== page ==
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Weight Training While Pregnant

Katlyn Joy |24, February 2014


When 35-year-old Lea-Ann Ellison posted photos of herself online last year doing her Crossfit routine, including doing some heavy weight lifting, she became the focus of much intense scrutiny.

Experts threw in their two cents, generally stating that while lifting heavy weights, free weights, and intensive workouts are not recommended, most also commented that if a woman was well-versed in safe practices for the sport and accustomed to such workouts, she would be fine as long as she made some allowances in her routine.

Guidelines for Weight Training in Pregnancy

The Mayo Clinic recommends strength training for pregnant women, as long as very heavy weights are not being used. For all physical activity, pregnant women should aim for a half-hour daily, or during most days of the week. If you weren't active before pregnancy, work your way up to this amount, beginning with as little as 5 minutes then slowly adding to the time each session.

Women who were doing resistance training prior to pregnancy can continue to do so, aiming for light to moderate weights in 12 to 15 reps to maintain their strength. It's recommended that by the third trimester, women no longer use free weights, but rather use machines, since their center of gravity and balance are affected by their expanding baby bump.

Women not used to lifting may not employ proper techniques and risk putting pressure on the uterus, cervix and abdomen which may lead to preterm labor. If you are trying to incorporate strength training into your workouts, get a doctor's OK first, and get some instruction from someone knowledgeable about lifting and pregnancy.

Risks Involved During Pregnancy

A hormone, called relaxin, is abundant in pregnancy and the upside of this is that it makes birthing much easier. The downside is that it makes it easy for you to overextend and pull muscles while expecting. You must be careful not to do exercises improperly to avoid these injuries.

A woman needs to be able to exert herself enough to get a good workout without overdoing it. A target heart rate of 140 may sound plausible, but is actually too vague. After all, a 140 bpm heart rate is one thing in a 40 year old expectant mom, and quite another in a 19 year old pregnant woman. Instead, make sure you never feel too exhausted, tired or unable to talk while exercising. This is a better test of overdoing it.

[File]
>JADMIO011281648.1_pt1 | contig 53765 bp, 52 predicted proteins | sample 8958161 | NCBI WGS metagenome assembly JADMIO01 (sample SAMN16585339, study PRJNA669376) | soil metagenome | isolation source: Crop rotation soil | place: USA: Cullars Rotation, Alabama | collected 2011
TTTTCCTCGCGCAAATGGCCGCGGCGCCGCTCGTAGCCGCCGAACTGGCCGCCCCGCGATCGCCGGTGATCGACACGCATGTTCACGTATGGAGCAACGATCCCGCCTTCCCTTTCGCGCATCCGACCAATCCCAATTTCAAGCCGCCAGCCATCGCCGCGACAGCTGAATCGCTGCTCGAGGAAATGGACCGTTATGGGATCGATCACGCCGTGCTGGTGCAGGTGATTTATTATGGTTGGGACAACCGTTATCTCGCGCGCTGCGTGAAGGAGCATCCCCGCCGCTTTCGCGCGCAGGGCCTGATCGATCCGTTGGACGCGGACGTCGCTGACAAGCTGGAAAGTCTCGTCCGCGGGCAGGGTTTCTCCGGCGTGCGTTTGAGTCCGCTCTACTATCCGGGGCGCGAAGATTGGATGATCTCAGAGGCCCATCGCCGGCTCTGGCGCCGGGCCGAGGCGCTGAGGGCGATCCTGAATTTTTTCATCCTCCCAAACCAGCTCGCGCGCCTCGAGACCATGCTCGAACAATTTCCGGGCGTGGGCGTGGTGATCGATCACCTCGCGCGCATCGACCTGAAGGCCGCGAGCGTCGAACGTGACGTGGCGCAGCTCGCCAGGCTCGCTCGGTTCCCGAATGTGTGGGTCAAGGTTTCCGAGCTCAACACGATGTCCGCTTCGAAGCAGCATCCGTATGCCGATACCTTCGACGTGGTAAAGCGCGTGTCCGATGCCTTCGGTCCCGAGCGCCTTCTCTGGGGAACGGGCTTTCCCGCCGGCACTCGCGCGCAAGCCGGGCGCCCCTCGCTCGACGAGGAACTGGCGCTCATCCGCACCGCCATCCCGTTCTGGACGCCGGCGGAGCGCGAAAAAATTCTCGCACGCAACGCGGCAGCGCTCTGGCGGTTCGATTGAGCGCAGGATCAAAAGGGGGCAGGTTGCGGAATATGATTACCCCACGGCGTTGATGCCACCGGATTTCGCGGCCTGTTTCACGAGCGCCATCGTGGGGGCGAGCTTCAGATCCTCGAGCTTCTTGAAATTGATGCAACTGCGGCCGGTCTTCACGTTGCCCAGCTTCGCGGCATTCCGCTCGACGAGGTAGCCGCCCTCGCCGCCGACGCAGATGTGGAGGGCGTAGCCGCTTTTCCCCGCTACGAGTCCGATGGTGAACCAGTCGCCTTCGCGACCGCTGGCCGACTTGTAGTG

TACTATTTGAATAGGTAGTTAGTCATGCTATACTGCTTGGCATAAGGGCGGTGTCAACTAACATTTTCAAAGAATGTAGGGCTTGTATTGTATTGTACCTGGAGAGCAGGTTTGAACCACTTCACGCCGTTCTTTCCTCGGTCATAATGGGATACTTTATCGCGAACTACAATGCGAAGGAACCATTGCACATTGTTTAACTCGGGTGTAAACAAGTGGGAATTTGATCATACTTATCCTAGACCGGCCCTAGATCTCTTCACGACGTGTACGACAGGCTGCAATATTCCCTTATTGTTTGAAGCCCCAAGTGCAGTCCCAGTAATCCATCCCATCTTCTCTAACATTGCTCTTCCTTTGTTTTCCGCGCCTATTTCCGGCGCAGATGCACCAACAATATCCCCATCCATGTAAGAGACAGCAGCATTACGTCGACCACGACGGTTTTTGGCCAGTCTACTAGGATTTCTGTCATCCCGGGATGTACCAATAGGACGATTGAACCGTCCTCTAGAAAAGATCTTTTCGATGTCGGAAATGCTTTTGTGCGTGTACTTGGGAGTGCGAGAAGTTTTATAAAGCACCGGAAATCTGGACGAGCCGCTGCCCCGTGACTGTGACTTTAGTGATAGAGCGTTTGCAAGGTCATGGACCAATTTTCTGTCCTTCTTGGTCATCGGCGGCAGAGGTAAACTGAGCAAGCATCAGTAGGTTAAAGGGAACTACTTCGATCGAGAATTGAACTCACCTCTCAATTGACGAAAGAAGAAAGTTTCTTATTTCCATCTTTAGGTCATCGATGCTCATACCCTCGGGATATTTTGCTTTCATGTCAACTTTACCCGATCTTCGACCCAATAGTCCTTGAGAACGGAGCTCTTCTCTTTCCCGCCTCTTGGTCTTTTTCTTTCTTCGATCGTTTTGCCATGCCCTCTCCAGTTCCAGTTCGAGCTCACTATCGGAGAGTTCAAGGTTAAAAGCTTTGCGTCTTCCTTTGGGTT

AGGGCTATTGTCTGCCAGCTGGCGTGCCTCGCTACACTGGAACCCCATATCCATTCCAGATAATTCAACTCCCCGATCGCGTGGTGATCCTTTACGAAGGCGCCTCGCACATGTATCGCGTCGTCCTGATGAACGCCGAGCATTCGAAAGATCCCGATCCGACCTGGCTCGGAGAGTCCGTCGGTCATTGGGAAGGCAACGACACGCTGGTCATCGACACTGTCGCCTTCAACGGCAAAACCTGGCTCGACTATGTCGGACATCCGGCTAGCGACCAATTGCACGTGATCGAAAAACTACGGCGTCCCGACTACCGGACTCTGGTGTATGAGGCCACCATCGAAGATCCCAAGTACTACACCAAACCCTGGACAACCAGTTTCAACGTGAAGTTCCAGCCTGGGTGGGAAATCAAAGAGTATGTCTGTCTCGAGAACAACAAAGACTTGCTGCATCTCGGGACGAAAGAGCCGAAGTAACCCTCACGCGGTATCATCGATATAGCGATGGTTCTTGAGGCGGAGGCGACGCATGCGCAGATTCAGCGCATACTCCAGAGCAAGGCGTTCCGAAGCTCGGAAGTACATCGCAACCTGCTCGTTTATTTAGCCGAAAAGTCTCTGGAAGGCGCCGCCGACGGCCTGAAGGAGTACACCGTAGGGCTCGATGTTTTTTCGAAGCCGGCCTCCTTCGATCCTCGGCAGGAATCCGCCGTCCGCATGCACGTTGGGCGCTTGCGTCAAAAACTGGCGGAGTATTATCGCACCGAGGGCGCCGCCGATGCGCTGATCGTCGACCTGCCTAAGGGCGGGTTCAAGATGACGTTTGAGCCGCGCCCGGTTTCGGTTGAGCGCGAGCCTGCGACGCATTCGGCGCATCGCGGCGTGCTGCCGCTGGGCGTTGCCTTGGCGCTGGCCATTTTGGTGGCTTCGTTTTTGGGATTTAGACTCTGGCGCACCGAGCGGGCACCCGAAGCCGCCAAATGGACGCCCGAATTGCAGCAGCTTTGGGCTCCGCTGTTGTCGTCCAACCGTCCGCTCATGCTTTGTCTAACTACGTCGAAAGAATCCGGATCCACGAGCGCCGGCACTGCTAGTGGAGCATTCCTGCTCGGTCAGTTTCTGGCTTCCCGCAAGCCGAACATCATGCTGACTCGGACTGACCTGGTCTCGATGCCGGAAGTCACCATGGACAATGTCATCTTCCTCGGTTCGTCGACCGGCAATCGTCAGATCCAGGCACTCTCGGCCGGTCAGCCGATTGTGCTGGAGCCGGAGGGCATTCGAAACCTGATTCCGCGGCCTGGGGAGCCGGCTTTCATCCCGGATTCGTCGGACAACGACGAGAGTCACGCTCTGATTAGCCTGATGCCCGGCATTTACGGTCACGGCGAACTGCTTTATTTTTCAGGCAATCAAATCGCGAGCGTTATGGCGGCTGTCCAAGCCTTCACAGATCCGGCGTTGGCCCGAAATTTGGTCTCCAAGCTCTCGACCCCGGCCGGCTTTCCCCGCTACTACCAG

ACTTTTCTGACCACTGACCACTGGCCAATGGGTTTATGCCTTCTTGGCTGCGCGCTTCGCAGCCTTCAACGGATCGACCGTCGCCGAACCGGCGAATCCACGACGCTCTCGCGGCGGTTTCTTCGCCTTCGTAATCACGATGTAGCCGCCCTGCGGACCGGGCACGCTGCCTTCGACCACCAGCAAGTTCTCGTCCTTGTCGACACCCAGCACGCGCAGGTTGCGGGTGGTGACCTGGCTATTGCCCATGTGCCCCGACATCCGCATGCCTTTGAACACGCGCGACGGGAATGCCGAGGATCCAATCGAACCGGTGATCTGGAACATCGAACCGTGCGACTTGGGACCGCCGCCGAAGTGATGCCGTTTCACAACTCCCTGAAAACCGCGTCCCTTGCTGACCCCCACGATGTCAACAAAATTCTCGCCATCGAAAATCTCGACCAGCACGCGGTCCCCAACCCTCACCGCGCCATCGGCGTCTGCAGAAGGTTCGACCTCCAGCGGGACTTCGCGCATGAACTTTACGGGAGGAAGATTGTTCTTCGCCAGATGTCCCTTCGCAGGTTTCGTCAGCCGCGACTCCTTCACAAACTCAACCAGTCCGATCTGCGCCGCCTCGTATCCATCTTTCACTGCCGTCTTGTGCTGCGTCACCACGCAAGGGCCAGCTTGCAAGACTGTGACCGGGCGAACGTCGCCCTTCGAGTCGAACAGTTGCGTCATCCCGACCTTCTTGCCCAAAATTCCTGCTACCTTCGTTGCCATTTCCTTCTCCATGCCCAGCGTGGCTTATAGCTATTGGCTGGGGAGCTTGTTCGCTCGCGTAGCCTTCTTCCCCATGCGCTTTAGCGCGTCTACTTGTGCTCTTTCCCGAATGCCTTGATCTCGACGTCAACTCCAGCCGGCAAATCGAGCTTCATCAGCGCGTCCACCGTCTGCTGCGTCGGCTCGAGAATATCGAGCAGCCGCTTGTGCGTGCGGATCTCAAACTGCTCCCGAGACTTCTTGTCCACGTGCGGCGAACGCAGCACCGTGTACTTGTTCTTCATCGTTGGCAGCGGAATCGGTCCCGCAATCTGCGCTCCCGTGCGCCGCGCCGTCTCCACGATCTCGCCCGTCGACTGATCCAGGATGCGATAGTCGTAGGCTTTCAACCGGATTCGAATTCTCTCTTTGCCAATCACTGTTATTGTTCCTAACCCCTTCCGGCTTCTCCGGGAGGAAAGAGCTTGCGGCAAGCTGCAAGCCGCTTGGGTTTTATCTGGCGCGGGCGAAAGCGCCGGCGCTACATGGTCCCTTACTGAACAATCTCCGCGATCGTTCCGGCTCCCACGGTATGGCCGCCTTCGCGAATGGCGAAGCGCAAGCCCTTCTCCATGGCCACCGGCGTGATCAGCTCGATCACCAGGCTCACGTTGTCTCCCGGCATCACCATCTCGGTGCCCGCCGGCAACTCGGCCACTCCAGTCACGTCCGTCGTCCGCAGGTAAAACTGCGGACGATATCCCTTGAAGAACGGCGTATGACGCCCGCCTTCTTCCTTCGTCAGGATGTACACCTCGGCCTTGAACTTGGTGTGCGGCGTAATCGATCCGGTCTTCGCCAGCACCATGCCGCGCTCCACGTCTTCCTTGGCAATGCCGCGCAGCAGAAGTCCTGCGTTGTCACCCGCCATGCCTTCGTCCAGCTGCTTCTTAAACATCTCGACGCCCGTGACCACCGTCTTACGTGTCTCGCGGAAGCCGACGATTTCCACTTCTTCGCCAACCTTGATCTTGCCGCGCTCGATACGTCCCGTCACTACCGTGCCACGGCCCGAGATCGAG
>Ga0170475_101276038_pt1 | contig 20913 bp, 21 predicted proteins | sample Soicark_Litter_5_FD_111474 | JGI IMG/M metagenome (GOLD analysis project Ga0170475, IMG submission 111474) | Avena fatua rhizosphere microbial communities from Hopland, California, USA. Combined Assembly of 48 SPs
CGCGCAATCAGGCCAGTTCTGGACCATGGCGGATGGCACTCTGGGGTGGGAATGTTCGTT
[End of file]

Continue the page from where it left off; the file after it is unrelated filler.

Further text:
If you overdo, your baby may become deprived of oxygen, as blood will be directed to the muscles being worked out during exercise. According to the American Fitness Professionals and Associates, or AFPA, a carbohydrate heavy meal should be consumed before, during and after exercise to supply the mother with necessary calories and nutrients.

Women who are active while pregnant will have improved sleep, fewer aches and pains, be in better shape for labor, have boosted moods due to an increase in endorphin levels, lower their risks of complications such as diabetes, high blood pressure, improved energy levels, possibly shorten their labors, make recovery from childbirth easier, improve posture leading to less back ache in pregnancy, and keep extra weight off.

Warnings to Heed While Working Out

Always listen to your body when exercising. While it may be recommended to work out most days for a half-hour, if you can only muster 10 or so minutes a few times a week without feeling exhausted, err on the side of caution. You want to feel like you can still carry on a conversation during and after your exercise session.

Stay well-hydrated. Drink plenty of water throughout the day, and don't allow yourself to become thirsty. Avoid drinks that can dehydrate you, like caffeinated drinks.

Make sure you know the proper way to perform all exercises. Improper positions may place weight on the baby, instead of your muscles, and that's a big no-no.

Do not allow yourself to become overheated. Having an elevated body temp is dangerous for baby.

If any of the following occurs, stop exercising at once:

  • Vaginal bleeding (call your doctor immediately)
  • Chest pain
  • Dizziness
  • Fluctuating heartbeat
  • Headache
  • Uterine contractions
  • Leaking fluid from your vagina
  • Decreased fetal movement
  • Shortness of breath

If the symptoms continue after stopping the work out, contact your physician right away.

Make sure you get your doctor's approval for any exercise program, before you begin. You may be told to avoid exercise if you have heart problems, lung disease, risk of preterm labor, problems with the cervix or placenta, multiple pregnancy, or high blood pressure.

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